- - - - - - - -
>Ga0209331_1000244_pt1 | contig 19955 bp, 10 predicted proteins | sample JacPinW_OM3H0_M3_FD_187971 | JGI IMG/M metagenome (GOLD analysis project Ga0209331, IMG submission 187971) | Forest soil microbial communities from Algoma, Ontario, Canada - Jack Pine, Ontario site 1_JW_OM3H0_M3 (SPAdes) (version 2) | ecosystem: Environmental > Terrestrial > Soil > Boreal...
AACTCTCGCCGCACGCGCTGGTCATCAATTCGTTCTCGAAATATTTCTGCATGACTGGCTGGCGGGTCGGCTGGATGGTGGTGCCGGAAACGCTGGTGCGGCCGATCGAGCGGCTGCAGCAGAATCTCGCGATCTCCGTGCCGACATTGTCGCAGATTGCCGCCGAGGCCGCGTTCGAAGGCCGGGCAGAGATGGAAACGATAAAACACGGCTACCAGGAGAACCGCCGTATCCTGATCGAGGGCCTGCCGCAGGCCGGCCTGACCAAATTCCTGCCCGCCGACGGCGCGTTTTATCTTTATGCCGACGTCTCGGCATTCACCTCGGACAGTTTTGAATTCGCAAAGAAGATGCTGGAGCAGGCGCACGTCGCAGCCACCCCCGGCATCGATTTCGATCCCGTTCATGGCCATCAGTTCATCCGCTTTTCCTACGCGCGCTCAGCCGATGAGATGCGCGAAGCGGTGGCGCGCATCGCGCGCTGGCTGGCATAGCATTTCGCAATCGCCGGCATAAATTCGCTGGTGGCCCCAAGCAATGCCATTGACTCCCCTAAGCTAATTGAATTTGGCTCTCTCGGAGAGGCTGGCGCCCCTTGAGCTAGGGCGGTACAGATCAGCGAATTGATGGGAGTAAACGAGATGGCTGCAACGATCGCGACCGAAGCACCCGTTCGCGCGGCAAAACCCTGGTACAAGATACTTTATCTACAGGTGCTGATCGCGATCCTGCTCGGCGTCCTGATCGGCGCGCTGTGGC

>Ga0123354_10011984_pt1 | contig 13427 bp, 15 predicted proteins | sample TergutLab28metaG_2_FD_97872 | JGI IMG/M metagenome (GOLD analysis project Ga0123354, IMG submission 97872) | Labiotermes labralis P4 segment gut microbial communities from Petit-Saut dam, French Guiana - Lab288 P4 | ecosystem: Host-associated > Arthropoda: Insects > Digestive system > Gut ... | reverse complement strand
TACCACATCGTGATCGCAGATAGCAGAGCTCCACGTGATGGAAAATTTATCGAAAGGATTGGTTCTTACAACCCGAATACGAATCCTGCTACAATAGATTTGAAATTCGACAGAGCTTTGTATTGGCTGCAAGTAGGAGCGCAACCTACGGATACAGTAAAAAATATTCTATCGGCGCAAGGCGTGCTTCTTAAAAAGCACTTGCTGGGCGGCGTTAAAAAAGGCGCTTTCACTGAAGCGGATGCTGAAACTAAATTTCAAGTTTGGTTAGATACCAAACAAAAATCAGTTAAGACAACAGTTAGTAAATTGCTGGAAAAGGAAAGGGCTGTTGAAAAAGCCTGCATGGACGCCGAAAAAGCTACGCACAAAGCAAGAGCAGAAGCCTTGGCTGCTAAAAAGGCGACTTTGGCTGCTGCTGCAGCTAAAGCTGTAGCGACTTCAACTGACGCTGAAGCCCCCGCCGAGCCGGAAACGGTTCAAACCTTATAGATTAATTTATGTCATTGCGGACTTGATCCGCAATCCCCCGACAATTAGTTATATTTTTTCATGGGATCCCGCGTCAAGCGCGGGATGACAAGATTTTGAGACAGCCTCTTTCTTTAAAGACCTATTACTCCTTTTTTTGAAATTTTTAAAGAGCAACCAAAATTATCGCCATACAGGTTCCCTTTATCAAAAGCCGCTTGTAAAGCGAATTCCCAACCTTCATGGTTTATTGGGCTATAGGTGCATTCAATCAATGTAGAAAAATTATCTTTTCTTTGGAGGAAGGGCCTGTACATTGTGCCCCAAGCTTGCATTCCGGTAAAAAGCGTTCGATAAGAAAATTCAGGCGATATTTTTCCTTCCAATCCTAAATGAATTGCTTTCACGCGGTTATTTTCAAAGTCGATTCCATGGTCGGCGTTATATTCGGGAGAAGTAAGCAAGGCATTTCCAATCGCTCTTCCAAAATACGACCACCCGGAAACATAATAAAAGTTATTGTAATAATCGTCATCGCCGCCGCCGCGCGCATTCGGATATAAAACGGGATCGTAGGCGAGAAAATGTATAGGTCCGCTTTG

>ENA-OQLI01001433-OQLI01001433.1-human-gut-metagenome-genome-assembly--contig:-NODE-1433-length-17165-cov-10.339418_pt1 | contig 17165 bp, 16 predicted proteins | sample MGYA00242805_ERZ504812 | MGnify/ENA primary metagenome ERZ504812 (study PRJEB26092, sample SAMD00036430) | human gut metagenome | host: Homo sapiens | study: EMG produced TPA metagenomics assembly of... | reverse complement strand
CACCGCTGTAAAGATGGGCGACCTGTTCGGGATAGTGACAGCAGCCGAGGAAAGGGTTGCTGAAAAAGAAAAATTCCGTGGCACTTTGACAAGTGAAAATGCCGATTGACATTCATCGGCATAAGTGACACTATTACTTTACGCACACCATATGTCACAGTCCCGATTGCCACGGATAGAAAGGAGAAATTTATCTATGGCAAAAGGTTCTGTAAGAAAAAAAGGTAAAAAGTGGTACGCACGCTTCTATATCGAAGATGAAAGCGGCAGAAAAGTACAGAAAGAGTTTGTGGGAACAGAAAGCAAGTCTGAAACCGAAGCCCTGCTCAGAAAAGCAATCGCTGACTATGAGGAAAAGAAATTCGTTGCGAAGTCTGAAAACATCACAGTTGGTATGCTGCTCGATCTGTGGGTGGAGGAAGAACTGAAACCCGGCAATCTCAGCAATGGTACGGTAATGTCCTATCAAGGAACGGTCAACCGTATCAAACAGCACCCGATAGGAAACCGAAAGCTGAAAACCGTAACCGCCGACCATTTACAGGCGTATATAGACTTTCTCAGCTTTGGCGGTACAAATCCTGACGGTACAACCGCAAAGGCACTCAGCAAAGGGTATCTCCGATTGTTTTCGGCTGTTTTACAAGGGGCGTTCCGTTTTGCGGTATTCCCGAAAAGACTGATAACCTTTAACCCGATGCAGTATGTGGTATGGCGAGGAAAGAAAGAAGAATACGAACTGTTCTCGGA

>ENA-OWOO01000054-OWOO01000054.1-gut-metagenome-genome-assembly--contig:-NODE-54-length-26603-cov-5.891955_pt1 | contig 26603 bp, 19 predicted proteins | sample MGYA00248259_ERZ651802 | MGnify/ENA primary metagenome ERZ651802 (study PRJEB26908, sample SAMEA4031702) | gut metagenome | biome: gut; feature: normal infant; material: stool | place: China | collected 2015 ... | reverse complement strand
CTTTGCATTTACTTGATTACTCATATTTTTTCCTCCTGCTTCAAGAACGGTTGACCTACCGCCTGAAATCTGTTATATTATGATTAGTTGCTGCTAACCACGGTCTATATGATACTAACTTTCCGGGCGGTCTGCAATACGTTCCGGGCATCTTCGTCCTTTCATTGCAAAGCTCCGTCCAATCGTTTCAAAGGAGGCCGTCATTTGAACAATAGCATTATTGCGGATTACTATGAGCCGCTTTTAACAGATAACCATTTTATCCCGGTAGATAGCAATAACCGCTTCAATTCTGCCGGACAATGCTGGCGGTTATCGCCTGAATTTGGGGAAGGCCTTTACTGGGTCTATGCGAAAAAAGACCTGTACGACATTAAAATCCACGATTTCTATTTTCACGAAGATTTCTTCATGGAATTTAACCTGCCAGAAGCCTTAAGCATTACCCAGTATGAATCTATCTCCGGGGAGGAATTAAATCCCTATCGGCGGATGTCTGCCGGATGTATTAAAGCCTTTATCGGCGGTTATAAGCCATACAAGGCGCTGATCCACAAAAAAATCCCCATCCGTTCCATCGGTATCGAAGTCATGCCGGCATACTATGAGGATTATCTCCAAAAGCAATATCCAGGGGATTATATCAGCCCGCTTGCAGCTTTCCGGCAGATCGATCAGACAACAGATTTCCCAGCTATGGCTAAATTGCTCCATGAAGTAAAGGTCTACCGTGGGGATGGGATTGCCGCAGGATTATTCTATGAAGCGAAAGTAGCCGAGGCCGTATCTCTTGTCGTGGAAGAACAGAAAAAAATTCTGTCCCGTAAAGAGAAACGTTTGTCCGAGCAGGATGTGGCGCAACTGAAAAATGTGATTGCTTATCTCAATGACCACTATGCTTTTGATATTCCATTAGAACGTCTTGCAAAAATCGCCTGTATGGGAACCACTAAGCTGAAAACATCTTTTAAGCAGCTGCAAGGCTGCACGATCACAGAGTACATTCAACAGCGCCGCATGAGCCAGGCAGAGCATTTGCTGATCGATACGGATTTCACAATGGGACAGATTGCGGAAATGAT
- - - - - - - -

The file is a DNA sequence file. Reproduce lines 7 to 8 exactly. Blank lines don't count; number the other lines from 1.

>ENA-OWOO01000054-OWOO01000054.1-gut-metagenome-genome-assembly--contig:-NODE-54-length-26603-cov-5.891955_pt1 | contig 26603 bp, 19 predicted proteins | sample MGYA00248259_ERZ651802 | MGnify/ENA primary metagenome ERZ651802 (study PRJEB26908, sample SAMEA4031702) | gut metagenome | biome: gut; feature: normal infant; material: stool | place: China | collected 2015 ... | reverse complement strand
CTTTGCATTTACTTGATTACTCATATTTTTTCCTCCTGCTTCAAGAACGGTTGACCTACCGCCTGAAATCTGTTATATTATGATTAGTTGCTGCTAACCACGGTCTATATGATACTAACTTTCCGGGCGGTCTGCAATACGTTCCGGGCATCTTCGTCCTTTCATTGCAAAGCTCCGTCCAATCGTTTCAAAGGAGGCCGTCATTTGAACAATAGCATTATTGCGGATTACTATGAGCCGCTTTTAACAGATAACCATTTTATCCCGGTAGATAGCAATAACCGCTTCAATTCTGCCGGACAATGCTGGCGGTTATCGCCTGAATTTGGGGAAGGCCTTTACTGGGTCTATGCGAAAAAAGACCTGTACGACATTAAAATCCACGATTTCTATTTTCACGAAGATTTCTTCATGGAATTTAACCTGCCAGAAGCCTTAAGCATTACCCAGTATGAATCTATCTCCGGGGAGGAATTAAATCCCTATCGGCGGATGTCTGCCGGATGTATTAAAGCCTTTATCGGCGGTTATAAGCCATACAAGGCGCTGATCCACAAAAAAATCCCCATCCGTTCCATCGGTATCGAAGTCATGCCGGCATACTATGAGGATTATCTCCAAAAGCAATATCCAGGGGATTATATCAGCCCGCTTGCAGCTTTCCGGCAGATCGATCAGACAACAGATTTCCCAGCTATGGCTAAATTGCTCCATGAAGTAAAGGTCTACCGTGGGGATGGGATTGCCGCAGGATTATTCTATGAAGCGAAAGTAGCCGAGGCCGTATCTCTTGTCGTGGAAGAACAGAAAAAAATTCTGTCCCGTAAAGAGAAACGTTTGTCCGAGCAGGATGTGGCGCAACTGAAAAATGTGATTGCTTATCTCAATGACCACTATGCTTTTGATATTCCATTAGAACGTCTTGCAAAAATCGCCTGTATGGGAACCACTAAGCTGAAAACATCTTTTAAGCAGCTGCAAGGCTGCACGATCACAGAGTACATTCAACAGCGCCGCATGAGCCAGGCAGAGCATTTGCTGATCGATACGGATTTCACAATGGGACAGATTGCGGAAATGAT